Dual ISP bgp on Mikrotik with load-balancing and automatic failover.

The border gateway protocol is the routing protocol of the internet. It allows organizations with blocks of public IPs, known as prefixes, to advertise these addresses to other bgp-speaking routers on the internet. In this post, we will look at how to set up dual ISP bgp on MIkrotik.
The simple reason for the use of bgp is to “tell” other router on the internet how best to get to your network. BGP makes use of autonomous systems to advertise public prefixes so that other routers are informed on how to get to your autonomous system (AS).
One of the most common implementation of bgp is on a dual-ISP setup. So, in this demonstration, I will be showing us how to implement ebgp to load-balancing across two ISP links while making sure that all in-coming traffics fail over to the active ISP when the gateway of the other goes down.
dual isp bgp on Mikrotik
Image showing dual bgp peering

I have two unequal connections to the internet with a prefix of 192.168.40.0/24 that I need to advertise to the internet via the two ISPs. Why would I want to do this? To make sure that my prefix is reachable via the two ISPs and that my network stays up as long as one of the ISPs is active.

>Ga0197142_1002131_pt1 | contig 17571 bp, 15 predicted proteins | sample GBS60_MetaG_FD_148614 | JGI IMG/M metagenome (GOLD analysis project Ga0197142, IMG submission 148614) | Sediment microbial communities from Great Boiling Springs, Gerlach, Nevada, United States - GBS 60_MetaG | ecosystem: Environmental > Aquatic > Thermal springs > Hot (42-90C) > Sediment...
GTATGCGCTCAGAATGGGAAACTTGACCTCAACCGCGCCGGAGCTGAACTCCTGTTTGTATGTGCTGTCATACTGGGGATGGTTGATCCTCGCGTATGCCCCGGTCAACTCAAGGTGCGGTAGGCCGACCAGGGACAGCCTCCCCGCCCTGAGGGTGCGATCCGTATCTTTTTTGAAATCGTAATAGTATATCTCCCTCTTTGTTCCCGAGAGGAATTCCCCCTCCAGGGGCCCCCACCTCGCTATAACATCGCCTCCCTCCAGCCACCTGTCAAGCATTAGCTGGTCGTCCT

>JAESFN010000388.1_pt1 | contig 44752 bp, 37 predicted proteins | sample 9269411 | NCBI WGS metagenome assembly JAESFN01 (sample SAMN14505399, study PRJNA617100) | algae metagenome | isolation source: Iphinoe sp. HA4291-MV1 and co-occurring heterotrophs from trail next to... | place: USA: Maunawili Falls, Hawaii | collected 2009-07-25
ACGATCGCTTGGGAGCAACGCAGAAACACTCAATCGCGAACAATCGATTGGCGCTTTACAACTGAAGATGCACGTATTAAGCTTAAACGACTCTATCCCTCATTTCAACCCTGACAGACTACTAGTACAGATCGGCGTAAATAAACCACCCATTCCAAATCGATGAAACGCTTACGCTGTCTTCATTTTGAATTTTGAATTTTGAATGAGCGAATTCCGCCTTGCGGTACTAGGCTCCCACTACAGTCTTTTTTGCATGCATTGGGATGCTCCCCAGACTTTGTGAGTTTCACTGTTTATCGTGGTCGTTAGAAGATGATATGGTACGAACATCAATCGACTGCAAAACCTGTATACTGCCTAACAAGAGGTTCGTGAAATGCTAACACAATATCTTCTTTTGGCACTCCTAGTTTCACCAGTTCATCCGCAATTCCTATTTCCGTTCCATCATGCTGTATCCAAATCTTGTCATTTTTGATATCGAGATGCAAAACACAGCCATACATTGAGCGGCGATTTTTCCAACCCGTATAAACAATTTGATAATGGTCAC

Objective:

 

>>>Implement bgp on the HQ router to successfully peer with the two ISP routers.
>>>For security purpose, make sure only the public prefix is being advertised to the ISPs.
>>>Using a bgp attribute, implement policies on the HQ router to ensure that higher number of in-coming packets are routed through ISP1 while the remaining goes through ISP2 but, all packets should pass through the active ISP in the event that anyone goes down.

HQ-ROUTER:

Ether4=4.4.4.1/30: connects to ISP1
Ether5=5.5.5.1/30:vconnects to ISP2
Ether3=192.168.40.0/24: (our public IP block. Yes, I know it is not on the public range. It’s just for this demo)
AS number=400

ISP1-ROUTER:

Ether4=4.4.4.2/30
Bridge1=10.0.0.1/24
AS number =200

ISP2-ROUTER:

Ether5=5.5.5.2/30
Bridge1=20.0.0.1/24
AS number =300

Configuration

HQ-ROUTER:
Interface configuration.
[[email protected]]> ip add add address=192.168.40.1/24 interface=ether3 comment=LAN
[[email protected]] > ip add add address=4.4.4.1/30 interface=ether4 comment=ISP1-connection
[[email protected]] > ip add add address=5.5.5.1/30 interface=ether5 comment=ISP2-connection

BGP setup

Frist of all, we need to create a filter rule that will be used to prepend the AS-Path of the prefix advertised to ISP2. This will ensure that ISP1 becomes the most preferred link to get to our network.

[[email protected]] > routing filter add chain=ABC-OUT prefix=192.168.40.0/24 set-bgp-prepend path=400,400